The Money article quotes one financial planner who advises, “When someone wants to retire and is on the edge of not being able to have the lifestyle they want or fears running out of money in their 90’s, I recommend they consider renting.” Others say selling sooner rather than later may be smart, while the markets are hot, especially here in the Pacific Northwest.
Buy or Rent? Don’t Underestimate the Cost of Home Ownership
Even if you own your home outright, living there is hardly free. Taxes, maintenance and insurance all represent escalating costs. Another planner quoted in the Money article said that the number one item missing from many retirees’ budgets is home maintenance: since it’s not a regular expense, it’s easy to lose track of how much it costs to fix or replace things around the house. It’s also important for seniors to be honest with themselves and admit that the home projects and chores they can handle today are going to get tougher in the future, and that will mean hiring household help, which adds to ownership expense. As for property taxes, they can rise precipitously depending on where you live, and new federal regulations have placed limits on how much state and local tax (including property tax) is deductible.
Buy or Rent? Don’t Overlook the Appeal of a Low-Maintenance Lifestyle
This sense of freedom from homeowner headaches may be the greatest appeal of all. There can be real peace of mind when replacements and repairs become the problem of the landlord or property manager, not you. “That can be especially true for single homeowners who don’t have a partner to share the work it takes to maintain a home,” says Money. The article recommends married couples give careful thought to how the surviving spouse will fare as a solo homeowner. Renting also lets you “test-drive your retirement life” if you’re considering relocating or just want to see what a retirement lifestyle is like. “This is a wonderful time to have flexibility,” said one planner.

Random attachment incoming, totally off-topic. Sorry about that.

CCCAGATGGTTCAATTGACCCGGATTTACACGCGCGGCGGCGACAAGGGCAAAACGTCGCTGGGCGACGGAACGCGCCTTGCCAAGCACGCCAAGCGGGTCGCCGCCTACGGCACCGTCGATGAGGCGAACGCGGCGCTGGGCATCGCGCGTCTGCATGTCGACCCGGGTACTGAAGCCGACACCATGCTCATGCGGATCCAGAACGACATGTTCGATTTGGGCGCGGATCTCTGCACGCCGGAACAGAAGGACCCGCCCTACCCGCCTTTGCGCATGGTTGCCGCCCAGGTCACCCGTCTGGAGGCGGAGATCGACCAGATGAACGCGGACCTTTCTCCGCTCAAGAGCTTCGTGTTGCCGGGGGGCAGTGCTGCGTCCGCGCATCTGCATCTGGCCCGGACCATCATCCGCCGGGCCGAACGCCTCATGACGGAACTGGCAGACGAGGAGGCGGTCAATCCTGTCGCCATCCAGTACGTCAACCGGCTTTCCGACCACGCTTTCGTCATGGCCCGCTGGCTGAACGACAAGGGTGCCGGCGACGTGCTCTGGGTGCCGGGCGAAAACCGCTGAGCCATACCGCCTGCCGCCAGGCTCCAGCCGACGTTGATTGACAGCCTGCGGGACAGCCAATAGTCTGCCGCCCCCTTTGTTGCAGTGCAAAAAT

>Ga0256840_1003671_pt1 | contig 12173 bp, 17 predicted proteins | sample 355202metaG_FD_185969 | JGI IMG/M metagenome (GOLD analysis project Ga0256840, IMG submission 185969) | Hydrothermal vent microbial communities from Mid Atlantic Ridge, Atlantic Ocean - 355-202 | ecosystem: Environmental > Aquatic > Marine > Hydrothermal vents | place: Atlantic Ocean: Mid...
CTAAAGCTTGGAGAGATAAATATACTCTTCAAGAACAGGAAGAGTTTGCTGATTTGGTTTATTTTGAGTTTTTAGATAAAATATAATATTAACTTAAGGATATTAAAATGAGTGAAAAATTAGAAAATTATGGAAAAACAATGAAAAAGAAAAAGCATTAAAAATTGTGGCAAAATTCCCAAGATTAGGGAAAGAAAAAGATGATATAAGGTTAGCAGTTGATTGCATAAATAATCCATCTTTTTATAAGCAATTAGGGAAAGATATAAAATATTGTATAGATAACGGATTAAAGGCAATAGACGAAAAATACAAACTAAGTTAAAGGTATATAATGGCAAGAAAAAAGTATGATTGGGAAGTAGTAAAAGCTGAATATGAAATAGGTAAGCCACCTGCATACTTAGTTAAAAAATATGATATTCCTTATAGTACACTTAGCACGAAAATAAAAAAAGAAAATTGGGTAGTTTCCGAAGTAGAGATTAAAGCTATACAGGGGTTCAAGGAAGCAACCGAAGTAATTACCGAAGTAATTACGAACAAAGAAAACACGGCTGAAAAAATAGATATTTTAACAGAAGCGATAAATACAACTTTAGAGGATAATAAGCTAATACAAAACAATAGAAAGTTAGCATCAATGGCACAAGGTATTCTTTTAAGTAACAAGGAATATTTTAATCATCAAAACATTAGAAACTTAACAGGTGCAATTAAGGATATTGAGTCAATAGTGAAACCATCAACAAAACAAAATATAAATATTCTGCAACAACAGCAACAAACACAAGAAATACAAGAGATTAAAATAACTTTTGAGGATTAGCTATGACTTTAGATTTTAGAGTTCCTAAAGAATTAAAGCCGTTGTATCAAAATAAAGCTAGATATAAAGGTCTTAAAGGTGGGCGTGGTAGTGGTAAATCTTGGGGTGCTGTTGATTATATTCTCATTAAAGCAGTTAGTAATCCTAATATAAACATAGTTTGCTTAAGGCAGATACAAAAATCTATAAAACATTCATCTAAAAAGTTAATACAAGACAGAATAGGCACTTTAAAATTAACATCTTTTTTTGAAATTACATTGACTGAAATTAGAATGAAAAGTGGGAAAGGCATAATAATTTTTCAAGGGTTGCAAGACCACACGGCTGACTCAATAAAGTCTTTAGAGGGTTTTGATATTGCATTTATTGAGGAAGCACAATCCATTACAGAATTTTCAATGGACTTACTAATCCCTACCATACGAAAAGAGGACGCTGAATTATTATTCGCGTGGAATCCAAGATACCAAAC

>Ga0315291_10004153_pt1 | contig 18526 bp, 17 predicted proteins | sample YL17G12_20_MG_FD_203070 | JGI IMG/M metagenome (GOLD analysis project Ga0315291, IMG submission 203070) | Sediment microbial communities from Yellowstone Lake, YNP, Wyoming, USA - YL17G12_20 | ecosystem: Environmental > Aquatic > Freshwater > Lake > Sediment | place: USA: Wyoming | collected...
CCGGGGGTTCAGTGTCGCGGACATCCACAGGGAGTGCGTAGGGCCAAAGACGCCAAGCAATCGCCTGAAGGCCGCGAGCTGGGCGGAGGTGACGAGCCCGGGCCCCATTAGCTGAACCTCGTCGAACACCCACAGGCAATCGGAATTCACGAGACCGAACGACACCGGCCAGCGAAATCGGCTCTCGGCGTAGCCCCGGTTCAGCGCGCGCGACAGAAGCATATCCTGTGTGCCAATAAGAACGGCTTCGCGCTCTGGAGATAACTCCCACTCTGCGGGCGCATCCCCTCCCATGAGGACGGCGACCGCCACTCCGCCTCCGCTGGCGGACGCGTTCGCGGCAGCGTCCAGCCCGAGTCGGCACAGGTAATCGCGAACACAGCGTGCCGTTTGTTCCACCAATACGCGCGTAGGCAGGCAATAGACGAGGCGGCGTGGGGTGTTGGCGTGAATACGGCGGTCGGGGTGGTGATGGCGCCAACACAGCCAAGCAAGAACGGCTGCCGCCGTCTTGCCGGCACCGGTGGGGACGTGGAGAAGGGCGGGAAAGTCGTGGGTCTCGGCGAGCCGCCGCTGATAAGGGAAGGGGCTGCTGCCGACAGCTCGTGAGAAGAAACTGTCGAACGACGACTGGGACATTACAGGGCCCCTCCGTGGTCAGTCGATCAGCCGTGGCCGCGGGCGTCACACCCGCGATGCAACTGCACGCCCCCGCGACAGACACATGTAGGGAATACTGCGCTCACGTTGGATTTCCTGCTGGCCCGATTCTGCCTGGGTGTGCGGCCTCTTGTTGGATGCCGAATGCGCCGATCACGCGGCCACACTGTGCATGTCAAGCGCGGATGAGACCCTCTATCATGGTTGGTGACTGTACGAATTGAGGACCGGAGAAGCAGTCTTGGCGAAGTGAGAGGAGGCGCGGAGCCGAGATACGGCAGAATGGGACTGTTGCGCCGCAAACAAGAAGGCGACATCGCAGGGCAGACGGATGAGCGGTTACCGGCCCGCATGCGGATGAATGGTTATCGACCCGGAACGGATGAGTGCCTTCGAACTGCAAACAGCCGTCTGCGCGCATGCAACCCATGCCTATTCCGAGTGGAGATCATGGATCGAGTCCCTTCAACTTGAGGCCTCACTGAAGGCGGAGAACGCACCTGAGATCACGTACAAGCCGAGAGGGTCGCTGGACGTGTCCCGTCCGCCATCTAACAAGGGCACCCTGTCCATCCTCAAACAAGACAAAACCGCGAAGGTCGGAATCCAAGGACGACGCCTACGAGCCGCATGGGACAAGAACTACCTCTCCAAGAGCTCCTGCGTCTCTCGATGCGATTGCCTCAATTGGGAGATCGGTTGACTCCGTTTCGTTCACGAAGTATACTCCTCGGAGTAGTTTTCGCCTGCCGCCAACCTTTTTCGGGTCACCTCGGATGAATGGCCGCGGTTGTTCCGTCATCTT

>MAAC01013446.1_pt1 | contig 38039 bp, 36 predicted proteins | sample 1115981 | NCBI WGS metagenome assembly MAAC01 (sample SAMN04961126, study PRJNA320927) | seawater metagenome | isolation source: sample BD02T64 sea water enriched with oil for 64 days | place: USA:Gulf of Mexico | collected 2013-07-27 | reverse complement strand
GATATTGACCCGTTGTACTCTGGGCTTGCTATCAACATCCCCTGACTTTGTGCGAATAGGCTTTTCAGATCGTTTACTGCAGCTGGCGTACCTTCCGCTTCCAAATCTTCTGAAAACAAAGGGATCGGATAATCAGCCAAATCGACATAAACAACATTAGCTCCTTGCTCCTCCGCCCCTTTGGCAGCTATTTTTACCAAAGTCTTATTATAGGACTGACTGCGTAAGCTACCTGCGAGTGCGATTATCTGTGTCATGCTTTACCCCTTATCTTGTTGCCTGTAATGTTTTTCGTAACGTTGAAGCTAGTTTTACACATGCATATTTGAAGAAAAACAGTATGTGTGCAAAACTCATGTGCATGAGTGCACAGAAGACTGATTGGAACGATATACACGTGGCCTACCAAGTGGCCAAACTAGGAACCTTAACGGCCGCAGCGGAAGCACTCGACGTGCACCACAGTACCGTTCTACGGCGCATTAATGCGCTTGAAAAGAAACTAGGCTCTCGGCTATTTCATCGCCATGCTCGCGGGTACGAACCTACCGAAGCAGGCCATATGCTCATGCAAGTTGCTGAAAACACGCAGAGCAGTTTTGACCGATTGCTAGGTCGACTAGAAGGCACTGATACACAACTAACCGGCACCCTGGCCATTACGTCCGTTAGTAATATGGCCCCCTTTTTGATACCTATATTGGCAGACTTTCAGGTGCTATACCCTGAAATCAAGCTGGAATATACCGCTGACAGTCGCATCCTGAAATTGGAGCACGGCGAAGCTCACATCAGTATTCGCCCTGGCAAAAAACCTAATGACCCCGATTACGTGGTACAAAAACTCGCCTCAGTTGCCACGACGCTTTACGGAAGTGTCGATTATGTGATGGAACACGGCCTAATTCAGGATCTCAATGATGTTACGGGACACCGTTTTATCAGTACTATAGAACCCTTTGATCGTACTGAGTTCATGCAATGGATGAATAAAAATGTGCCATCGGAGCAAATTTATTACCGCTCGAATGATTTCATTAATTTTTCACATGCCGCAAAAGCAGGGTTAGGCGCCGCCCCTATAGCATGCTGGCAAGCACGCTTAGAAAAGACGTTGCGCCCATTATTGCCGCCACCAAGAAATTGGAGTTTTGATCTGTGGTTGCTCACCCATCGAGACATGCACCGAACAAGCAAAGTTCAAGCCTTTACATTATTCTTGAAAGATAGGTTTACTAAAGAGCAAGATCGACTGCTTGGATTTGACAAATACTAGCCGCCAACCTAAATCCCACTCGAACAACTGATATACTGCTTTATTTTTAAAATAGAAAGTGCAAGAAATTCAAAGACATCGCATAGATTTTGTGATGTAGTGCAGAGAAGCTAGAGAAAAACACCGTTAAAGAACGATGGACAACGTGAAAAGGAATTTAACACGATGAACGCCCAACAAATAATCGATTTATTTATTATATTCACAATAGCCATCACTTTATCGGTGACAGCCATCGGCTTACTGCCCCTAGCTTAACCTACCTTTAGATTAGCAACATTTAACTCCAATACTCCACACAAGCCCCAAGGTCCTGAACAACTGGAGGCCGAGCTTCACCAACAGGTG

Buy or Rent? Either Way, Housing is Only Part of the Retirement Picture
Where and how you’ll live in retirement is an important decision, but it’s critical that you avoid making housing decisions in a vacuum. All the elements of your retirement plan need to fit together, like pieces of a puzzle: housing choices, financial plans, legal protection, medical coverage and family communication. That’s why we at AgingOptions encourage you to join Rajiv Nagaich at a free information session called a LifePlanning Seminar. “LifePlanning” is our term for the type of comprehensive retirement plan that encompasses all the essentials in one overarching strategy. It will truly become the blueprint you need to build the retirement you’ve always hoped you would experience.
If you’re ready to learn more, without cost or obligation, the next step is simple: visit our Live Events page for a calendar of upcoming seminars, and register for the date and time of your choice. You’ll be glad you did! We’ll look forward to meeting you at a LifePlanning Seminar soon.
(originally reported at http://money.com)